Lawson HIS have a limited stock of the Mitutoyos linked to by Jon at just under £70.00, tenner cheaper subject to postage. (Currently in mimble mode over those. Do I need digital as I have both dial and verniers in both flavours and several sizes.)
|Thread: Stuck drill chuck|
Good suggestion but probably not in this case as mine have a full cone centre in front of the flats, not a partial one as in a half centre. That said I have seen similar with what might be called a 3/4 centre where the narrow side of the centre was midway in size between a half and full centre and the wide side ran right out to the full diameter. Extended centre style so the centre proper was on a cylindrical projection. Piece of grinding machine kit I think. Possibly a conversion from a standard extended centre for a special job.
Not always. My rotating centre has a plain bore about 3/8" diameter and 1/2" long in the plain end. I simply loctited a suitable piece of rod in to act as an ejector.
My plain centres have spanner flats on the outer ends of the taper before the centre proper. Presumably these could be used in conjunction with a suitable spanner and spacer as an extraction device on machines with non self ejecting tailstocks. Or you could make up a simple U shaped tool with a lip to drop in the flats. Potentially handy for some of us but what are the flats really intended for?
|Thread: The non-cutting end of a thread tap|
Having shattered the countersink of a small end-mill (4 mm and under) a couple or three times before I understood correct use of a Clarkson chuck it seems quite plausible that a countersink in the end of a small tap isn't strong enough to reliably stand up to manufacturing loads.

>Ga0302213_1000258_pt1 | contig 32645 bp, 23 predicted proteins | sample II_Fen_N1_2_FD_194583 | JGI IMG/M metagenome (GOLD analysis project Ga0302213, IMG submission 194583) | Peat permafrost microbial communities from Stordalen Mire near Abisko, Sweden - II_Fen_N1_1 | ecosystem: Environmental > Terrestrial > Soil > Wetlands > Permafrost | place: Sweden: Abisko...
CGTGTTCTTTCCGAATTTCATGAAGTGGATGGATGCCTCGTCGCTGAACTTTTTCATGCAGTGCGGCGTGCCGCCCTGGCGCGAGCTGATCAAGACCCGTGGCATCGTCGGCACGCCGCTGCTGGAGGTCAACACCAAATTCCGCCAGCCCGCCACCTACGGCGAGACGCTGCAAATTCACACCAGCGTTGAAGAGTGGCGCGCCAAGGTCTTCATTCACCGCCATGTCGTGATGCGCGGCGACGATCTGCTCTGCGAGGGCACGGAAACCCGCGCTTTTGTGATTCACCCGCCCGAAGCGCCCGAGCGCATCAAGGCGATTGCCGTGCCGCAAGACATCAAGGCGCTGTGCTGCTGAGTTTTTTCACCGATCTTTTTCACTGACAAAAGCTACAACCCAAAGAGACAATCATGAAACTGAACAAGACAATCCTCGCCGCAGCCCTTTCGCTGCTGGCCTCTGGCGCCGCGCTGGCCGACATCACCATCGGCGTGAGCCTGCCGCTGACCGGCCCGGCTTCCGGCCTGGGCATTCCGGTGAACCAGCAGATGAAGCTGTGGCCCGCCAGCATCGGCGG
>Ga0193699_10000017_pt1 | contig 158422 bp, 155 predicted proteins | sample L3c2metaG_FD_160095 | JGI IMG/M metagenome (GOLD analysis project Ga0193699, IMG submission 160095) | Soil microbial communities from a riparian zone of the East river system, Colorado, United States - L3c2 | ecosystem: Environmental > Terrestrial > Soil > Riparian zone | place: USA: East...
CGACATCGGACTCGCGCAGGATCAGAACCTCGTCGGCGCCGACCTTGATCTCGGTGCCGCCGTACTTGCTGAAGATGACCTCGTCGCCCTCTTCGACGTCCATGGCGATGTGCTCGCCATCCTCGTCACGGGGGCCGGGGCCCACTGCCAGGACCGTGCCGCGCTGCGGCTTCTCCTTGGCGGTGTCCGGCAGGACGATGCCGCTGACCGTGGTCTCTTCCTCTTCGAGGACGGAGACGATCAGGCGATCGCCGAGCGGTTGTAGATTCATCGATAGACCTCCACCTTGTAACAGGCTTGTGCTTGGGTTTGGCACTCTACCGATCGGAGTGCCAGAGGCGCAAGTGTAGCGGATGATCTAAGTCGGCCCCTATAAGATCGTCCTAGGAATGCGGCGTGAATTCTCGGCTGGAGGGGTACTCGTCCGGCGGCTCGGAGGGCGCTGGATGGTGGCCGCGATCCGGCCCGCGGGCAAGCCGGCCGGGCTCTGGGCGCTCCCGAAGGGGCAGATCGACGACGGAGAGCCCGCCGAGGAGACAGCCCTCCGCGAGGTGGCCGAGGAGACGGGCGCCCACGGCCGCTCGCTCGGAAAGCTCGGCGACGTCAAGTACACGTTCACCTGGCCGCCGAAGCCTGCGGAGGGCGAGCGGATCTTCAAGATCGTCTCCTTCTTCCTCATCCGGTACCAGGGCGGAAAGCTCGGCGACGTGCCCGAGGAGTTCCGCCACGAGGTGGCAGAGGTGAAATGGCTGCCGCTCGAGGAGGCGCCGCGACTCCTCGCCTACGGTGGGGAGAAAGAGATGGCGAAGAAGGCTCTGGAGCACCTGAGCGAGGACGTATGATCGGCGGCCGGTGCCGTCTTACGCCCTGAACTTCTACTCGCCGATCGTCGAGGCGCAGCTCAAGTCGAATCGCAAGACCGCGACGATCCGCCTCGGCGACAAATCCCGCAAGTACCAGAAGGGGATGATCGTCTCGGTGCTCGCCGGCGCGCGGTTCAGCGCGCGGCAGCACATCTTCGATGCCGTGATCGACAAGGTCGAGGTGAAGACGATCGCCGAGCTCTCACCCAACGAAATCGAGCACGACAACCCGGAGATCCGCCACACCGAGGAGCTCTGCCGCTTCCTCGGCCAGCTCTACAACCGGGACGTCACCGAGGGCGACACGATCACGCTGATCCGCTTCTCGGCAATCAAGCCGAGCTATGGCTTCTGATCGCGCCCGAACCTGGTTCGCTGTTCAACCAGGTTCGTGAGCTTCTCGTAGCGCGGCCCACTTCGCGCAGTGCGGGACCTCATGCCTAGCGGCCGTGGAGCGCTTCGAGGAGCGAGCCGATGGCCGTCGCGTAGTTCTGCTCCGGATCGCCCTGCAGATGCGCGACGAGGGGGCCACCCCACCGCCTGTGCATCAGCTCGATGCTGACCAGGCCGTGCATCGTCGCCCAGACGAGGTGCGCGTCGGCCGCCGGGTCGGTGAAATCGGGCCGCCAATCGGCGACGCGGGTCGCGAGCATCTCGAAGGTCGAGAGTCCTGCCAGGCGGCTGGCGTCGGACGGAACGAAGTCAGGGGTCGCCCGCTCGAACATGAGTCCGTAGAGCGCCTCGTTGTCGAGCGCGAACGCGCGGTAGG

|Thread: Lathe motor replacement|
Best practice is to have a switch or isolator on the incoming supply and use the inverter controls for everything else. Easiest, and probably not that much more expensive than DIY, to buy a pendant or control box made to work with your inverter. Wired my own in the past but these days I'd just get the pre-made box, despite having suitable components to hand, saving all the hassle and futzing about. If you are not set-up and ready its an easy 2 or 3 hours to make a box and not that much less to splice something in based on what's on the machine. Just sorting out the which connection goes where can be a serious puzzle for the uninitiated. Sometimes life is too short!
Edited By Clive Foster on 15/01/2017 17:20:10
|Thread: 'Re-purposing' old hand drills|
Re the little springs holding the chuck jaws apart. Last time I needed some the internal spring out of an aerosol can did the deed. For the larger, 1/2", chucks sometimes the spring out of a retractable type ball point pen will do. Seem to be different sizes of these, I got lucky with one smaller in diameter than most.